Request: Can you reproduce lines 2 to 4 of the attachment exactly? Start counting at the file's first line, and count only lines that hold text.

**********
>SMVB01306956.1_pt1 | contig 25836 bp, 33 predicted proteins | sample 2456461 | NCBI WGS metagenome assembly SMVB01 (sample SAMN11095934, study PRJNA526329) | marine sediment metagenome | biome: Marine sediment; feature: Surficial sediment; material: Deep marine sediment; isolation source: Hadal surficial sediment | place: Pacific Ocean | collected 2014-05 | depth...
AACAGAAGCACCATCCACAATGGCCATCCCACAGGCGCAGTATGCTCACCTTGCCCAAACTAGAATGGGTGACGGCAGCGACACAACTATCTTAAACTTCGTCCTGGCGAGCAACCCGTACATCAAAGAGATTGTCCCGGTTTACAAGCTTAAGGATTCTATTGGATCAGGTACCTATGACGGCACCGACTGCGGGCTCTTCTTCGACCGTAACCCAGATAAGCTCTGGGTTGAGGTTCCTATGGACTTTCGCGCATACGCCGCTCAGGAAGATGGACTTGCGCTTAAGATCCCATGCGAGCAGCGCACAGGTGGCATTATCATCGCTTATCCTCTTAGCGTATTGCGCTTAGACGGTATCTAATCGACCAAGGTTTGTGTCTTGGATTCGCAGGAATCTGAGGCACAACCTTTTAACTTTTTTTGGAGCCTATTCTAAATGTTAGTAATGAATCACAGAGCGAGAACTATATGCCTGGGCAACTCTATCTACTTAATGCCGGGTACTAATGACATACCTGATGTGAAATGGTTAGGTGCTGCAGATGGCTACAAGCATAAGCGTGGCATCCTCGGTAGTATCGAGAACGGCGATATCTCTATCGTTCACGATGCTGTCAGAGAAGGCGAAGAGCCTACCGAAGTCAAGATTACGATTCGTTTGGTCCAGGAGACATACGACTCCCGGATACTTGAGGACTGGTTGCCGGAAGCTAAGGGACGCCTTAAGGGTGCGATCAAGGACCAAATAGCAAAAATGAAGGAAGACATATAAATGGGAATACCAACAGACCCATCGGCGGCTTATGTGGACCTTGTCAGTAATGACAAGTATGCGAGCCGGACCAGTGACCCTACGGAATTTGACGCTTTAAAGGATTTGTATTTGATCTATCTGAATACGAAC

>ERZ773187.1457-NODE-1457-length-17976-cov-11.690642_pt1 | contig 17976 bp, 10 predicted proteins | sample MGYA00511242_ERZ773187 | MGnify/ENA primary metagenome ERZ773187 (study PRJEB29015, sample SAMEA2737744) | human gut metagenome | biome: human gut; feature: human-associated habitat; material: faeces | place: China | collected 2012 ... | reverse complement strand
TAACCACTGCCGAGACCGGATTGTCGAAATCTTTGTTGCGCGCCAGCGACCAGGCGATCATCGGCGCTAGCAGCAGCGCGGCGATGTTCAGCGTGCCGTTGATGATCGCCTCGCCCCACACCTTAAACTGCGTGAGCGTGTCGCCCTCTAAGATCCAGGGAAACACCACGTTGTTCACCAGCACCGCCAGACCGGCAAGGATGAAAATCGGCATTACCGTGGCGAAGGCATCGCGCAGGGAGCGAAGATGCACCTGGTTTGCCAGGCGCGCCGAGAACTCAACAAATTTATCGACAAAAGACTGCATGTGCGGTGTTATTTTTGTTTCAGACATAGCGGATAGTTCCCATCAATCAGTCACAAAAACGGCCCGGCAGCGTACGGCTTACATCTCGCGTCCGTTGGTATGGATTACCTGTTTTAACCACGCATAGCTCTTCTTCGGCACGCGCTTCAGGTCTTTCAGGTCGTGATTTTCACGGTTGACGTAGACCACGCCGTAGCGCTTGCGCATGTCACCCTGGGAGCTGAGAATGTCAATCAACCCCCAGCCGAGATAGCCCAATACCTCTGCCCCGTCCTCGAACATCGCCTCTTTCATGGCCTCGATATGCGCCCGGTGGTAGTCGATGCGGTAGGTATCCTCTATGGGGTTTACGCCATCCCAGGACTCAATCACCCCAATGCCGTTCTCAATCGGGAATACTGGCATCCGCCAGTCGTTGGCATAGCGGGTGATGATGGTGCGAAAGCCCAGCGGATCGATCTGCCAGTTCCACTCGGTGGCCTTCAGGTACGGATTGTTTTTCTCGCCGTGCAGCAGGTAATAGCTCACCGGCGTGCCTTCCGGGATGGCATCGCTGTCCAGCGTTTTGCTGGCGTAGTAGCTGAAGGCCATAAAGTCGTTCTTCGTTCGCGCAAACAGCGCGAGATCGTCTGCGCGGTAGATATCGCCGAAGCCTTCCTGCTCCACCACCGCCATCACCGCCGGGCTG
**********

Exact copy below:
AACAGAAGCACCATCCACAATGGCCATCCCACAGGCGCAGTATGCTCACCTTGCCCAAACTAGAATGGGTGACGGCAGCGACACAACTATCTTAAACTTCGTCCTGGCGAGCAACCCGTACATCAAAGAGATTGTCCCGGTTTACAAGCTTAAGGATTCTATTGGATCAGGTACCTATGACGGCACCGACTGCGGGCTCTTCTTCGACCGTAACCCAGATAAGCTCTGGGTTGAGGTTCCTATGGACTTTCGCGCATACGCCGCTCAGGAAGATGGACTTGCGCTTAAGATCCCATGCGAGCAGCGCACAGGTGGCATTATCATCGCTTATCCTCTTAGCGTATTGCGCTTAGACGGTATCTAATCGACCAAGGTTTGTGTCTTGGATTCGCAGGAATCTGAGGCACAACCTTTTAACTTTTTTTGGAGCCTATTCTAAATGTTAGTAATGAATCACAGAGCGAGAACTATATGCCTGGGCAACTCTATCTACTTAATGCCGGGTACTAATGACATACCTGATGTGAAATGGTTAGGTGCTGCAGATGGCTACAAGCATAAGCGTGGCATCCTCGGTAGTATCGAGAACGGCGATATCTCTATCGTTCACGATGCTGTCAGAGAAGGCGAAGAGCCTACCGAAGTCAAGATTACGATTCGTTTGGTCCAGGAGACATACGACTCCCGGATACTTGAGGACTGGTTGCCGGAAGCTAAGGGACGCCTTAAGGGTGCGATCAAGGACCAAATAGCAAAAATGAAGGAAGACATATAAATGGGAATACCAACAGACCCATCGGCGGCTTATGTGGACCTTGTCAGTAATGACAAGTATGCGAGCCGGACCAGTGACCCTACGGAATTTGACGCTTTAAAGGATTTGTATTTGATCTATCTGAATACGAAC

>ERZ773187.1457-NODE-1457-length-17976-cov-11.690642_pt1 | contig 17976 bp, 10 predicted proteins | sample MGYA00511242_ERZ773187 | MGnify/ENA primary metagenome ERZ773187 (study PRJEB29015, sample SAMEA2737744) | human gut metagenome | biome: human gut; feature: human-associated habitat; material: faeces | place: China | collected 2012 ... | reverse complement strand
TAACCACTGCCGAGACCGGATTGTCGAAATCTTTGTTGCGCGCCAGCGACCAGGCGATCATCGGCGCTAGCAGCAGCGCGGCGATGTTCAGCGTGCCGTTGATGATCGCCTCGCCCCACACCTTAAACTGCGTGAGCGTGTCGCCCTCTAAGATCCAGGGAAACACCACGTTGTTCACCAGCACCGCCAGACCGGCAAGGATGAAAATCGGCATTACCGTGGCGAAGGCATCGCGCAGGGAGCGAAGATGCACCTGGTTTGCCAGGCGCGCCGAGAACTCAACAAATTTATCGACAAAAGACTGCATGTGCGGTGTTATTTTTGTTTCAGACATAGCGGATAGTTCCCATCAATCAGTCACAAAAACGGCCCGGCAGCGTACGGCTTACATCTCGCGTCCGTTGGTATGGATTACCTGTTTTAACCACGCATAGCTCTTCTTCGGCACGCGCTTCAGGTCTTTCAGGTCGTGATTTTCACGGTTGACGTAGACCACGCCGTAGCGCTTGCGCATGTCACCCTGGGAGCTGAGAATGTCAATCAACCCCCAGCCGAGATAGCCCAATACCTCTGCCCCGTCCTCGAACATCGCCTCTTTCATGGCCTCGATATGCGCCCGGTGGTAGTCGATGCGGTAGGTATCCTCTATGGGGTTTACGCCATCCCAGGACTCAATCACCCCAATGCCGTTCTCAATCGGGAATACTGGCATCCGCCAGTCGTTGGCATAGCGGGTGATGATGGTGCGAAAGCCCAGCGGATCGATCTGCCAGTTCCACTCGGTGGCCTTCAGGTACGGATTGTTTTTCTCGCCGTGCAGCAGGTAATAGCTCACCGGCGTGCCTTCCGGGATGGCATCGCTGTCCAGCGTTTTGCTGGCGTAGTAGCTGAAGGCCATAAAGTCGTTCTTCGTTCGCGCAAACAGCGCGAGATCGTCTGCGCGGTAGATATCGCCGAAGCCTTCCTGCTCCACCACCGCCATCACCGCCGGGCTG